I am quite sure that when a friend picked this up for me when he was in Sweden, he did it because of the name rather than thinking it was a chocolate experience I must have. And let’s face it, Plopp is a pretty amusing name so mission accomplished on that front. But what I didn’t expect immediately that was this particular Plopp was filled with something a lot less funny. Saltlakrits, or salty liquorice. The smile was instantly wiped off my face.
I have crossed paths with salty liquorice before and it didn’t end well. While I like liquorice, the addition of ammonium chloride does something rather unpleasant to it and I couldn’t finish it. And I suspected that might be the case this time too, but I was willing to go in with an open mind just in case the addition of chocolate took the edge off.
The bar itself looked rather mundane – from the outside, there was milk chocolate which was helpfully labelled at 25%, and it had a decent sheen to it too. But cracking open one of the squares revealed an ominous black liquid. I jumped in.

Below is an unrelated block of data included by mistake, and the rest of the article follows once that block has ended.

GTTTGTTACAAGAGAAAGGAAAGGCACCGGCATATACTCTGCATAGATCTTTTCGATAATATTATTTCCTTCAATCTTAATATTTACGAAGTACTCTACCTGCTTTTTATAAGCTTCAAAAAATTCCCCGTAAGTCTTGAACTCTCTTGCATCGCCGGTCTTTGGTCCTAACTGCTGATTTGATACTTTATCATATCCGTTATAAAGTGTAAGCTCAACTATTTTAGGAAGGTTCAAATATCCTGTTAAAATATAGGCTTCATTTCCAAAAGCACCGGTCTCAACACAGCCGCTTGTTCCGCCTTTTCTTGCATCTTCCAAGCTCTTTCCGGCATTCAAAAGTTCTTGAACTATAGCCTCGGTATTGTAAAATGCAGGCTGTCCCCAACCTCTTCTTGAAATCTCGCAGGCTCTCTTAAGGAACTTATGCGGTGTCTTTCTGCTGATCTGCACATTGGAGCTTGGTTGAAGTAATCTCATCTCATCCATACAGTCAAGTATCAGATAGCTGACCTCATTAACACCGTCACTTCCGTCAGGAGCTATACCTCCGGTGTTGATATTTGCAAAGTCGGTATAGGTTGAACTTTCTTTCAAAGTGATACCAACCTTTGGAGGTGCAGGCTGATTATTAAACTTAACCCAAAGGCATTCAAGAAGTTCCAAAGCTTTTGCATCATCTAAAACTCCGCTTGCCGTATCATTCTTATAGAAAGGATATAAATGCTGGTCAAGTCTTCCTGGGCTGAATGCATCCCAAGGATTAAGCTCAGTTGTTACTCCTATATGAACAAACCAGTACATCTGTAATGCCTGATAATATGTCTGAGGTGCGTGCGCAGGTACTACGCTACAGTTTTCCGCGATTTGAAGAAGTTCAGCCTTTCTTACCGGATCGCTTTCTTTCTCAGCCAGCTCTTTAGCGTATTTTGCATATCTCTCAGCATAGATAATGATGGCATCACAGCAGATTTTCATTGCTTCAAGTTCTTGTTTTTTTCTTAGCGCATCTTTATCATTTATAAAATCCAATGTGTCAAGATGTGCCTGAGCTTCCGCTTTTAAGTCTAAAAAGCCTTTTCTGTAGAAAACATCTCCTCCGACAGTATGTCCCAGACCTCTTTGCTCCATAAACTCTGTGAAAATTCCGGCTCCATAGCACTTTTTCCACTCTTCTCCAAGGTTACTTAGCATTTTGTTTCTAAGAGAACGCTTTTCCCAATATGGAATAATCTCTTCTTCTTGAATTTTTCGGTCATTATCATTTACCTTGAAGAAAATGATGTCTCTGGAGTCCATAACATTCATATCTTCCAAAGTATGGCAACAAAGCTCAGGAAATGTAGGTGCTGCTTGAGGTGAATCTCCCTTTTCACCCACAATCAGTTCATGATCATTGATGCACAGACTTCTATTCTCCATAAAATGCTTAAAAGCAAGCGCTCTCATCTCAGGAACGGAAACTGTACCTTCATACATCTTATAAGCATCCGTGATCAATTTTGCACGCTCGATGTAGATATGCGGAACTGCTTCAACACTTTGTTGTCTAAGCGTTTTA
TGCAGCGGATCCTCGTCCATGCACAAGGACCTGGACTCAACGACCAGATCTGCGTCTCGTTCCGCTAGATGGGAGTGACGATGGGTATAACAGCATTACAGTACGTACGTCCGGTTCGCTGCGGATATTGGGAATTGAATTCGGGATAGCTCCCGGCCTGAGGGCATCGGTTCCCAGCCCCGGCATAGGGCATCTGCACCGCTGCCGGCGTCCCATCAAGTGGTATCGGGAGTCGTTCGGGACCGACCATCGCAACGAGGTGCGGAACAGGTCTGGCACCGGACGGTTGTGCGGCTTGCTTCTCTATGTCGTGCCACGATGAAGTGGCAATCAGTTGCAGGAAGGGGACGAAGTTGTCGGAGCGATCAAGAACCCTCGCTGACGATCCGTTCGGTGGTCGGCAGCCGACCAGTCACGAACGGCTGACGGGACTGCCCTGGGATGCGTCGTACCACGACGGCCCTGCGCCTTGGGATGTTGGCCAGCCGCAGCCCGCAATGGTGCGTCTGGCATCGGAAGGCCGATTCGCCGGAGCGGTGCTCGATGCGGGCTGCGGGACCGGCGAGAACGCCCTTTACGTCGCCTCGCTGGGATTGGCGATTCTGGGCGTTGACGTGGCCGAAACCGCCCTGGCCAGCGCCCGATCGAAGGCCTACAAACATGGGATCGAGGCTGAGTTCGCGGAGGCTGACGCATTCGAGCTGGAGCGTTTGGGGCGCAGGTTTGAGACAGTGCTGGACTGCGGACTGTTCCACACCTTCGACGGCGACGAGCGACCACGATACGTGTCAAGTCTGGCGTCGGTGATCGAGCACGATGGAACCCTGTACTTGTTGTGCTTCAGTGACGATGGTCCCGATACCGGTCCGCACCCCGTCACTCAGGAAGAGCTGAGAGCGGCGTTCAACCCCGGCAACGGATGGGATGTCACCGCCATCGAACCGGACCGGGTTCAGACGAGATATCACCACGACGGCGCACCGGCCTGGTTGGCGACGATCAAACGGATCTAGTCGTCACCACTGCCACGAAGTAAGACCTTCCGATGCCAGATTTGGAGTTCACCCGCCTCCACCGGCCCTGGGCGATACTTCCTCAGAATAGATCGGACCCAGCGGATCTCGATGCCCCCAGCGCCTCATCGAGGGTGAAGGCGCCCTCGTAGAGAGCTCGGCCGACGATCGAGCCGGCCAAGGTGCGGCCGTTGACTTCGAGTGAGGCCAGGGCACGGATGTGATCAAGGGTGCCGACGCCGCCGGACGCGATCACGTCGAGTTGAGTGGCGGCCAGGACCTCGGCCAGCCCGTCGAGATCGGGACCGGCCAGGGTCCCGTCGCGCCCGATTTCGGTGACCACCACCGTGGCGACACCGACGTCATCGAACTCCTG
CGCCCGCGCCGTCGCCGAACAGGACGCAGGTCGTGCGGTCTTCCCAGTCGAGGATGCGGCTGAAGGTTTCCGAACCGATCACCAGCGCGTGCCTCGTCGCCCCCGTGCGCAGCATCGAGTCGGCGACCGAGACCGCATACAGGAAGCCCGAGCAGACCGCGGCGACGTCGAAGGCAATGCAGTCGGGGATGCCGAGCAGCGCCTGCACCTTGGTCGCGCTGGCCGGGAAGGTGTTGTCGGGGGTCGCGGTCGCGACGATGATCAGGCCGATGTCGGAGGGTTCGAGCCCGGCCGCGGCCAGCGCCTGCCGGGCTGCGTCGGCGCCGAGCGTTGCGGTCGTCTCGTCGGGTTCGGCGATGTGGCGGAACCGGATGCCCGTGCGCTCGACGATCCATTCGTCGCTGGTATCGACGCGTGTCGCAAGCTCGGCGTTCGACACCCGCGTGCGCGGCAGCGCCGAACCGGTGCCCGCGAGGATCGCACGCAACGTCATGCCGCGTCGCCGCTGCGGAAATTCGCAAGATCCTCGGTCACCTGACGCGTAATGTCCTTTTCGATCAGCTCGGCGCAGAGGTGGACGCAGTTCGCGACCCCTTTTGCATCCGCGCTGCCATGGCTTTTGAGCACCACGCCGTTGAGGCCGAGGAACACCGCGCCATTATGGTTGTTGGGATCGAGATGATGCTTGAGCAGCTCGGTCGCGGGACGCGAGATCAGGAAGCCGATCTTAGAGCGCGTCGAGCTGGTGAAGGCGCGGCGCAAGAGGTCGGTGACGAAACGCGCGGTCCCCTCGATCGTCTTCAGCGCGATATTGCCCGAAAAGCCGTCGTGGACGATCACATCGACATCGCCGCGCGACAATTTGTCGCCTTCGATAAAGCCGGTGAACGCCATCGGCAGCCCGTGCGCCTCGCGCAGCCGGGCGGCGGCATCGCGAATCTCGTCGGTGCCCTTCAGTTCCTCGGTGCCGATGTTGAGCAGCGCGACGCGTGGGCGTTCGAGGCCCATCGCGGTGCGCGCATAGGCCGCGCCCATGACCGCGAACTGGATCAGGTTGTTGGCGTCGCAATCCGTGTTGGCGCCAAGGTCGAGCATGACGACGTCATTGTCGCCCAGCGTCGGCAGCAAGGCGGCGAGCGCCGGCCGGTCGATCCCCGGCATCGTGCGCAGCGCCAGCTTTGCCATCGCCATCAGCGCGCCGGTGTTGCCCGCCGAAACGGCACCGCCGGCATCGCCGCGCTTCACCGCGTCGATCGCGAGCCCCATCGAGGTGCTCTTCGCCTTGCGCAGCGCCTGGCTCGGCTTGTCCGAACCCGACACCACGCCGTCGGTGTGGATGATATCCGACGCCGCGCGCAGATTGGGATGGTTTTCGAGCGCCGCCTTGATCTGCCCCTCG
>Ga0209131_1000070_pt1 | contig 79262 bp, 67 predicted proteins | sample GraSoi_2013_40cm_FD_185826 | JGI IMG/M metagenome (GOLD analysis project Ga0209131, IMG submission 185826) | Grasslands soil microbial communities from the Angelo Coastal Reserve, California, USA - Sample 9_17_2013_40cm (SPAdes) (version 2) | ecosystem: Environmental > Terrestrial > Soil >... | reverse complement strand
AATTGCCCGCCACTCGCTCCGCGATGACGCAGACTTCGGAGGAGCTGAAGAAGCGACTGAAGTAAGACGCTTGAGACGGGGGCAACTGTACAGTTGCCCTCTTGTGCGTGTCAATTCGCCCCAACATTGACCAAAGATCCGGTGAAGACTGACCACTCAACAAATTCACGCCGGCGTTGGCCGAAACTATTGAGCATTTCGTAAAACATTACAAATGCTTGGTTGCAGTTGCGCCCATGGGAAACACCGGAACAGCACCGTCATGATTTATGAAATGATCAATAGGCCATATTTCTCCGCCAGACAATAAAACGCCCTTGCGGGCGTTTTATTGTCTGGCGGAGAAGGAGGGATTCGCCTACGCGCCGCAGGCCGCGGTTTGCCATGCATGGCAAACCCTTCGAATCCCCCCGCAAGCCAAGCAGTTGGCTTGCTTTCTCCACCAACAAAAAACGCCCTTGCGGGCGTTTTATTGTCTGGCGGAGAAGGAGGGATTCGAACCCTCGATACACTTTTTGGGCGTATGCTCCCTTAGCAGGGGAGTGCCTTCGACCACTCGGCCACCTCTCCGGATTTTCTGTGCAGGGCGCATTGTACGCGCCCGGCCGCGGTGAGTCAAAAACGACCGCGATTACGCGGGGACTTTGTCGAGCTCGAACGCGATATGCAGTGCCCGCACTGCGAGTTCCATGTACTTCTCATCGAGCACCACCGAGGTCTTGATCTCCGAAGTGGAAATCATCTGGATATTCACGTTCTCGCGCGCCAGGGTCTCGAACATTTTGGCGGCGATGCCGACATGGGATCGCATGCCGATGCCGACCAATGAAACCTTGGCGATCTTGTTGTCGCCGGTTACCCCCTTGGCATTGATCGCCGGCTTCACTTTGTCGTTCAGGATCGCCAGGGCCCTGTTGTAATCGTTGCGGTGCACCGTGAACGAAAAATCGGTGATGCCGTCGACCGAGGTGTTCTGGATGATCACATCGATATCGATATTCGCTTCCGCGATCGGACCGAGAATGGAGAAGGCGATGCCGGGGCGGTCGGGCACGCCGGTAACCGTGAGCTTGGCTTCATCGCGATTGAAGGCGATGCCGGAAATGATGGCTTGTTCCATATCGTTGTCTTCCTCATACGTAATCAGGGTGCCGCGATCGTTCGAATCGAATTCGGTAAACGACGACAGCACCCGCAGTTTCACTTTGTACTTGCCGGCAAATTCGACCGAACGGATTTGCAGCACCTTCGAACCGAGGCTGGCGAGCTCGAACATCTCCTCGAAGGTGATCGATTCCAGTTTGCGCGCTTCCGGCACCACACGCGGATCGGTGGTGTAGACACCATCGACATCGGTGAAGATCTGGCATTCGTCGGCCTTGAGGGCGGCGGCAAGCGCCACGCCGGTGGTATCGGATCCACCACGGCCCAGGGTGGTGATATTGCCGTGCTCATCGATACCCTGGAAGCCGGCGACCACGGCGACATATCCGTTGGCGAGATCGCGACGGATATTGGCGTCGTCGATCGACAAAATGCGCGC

It wasn’t nearly as bad as I thought it was going to be. The filling was a mixture of the salty liquorice and toffee, meaning it was a little sweeter than I expected and the saltiness was more subtle, only arriving at the end of the whole adventure. Or to put it another way, I survived and actually went back for more. The sweet and salty mixture wasn’t unlike all the various salted caramels I’ve had, but the addition of the liquorice added an interesting twist that was rather good.
That said, by the midway point the novelty was wearing off and by the end, I had decided that it was best enjoyed in small doses because the toffee was getting to that cloying stage and I was glad when it was all over. But I no longer suffer from saltyliquoritis (which I’m sure must be an actual medical condition…) and was able to look at the Plopp wrapper again and laugh. Oh those wacky Swedes…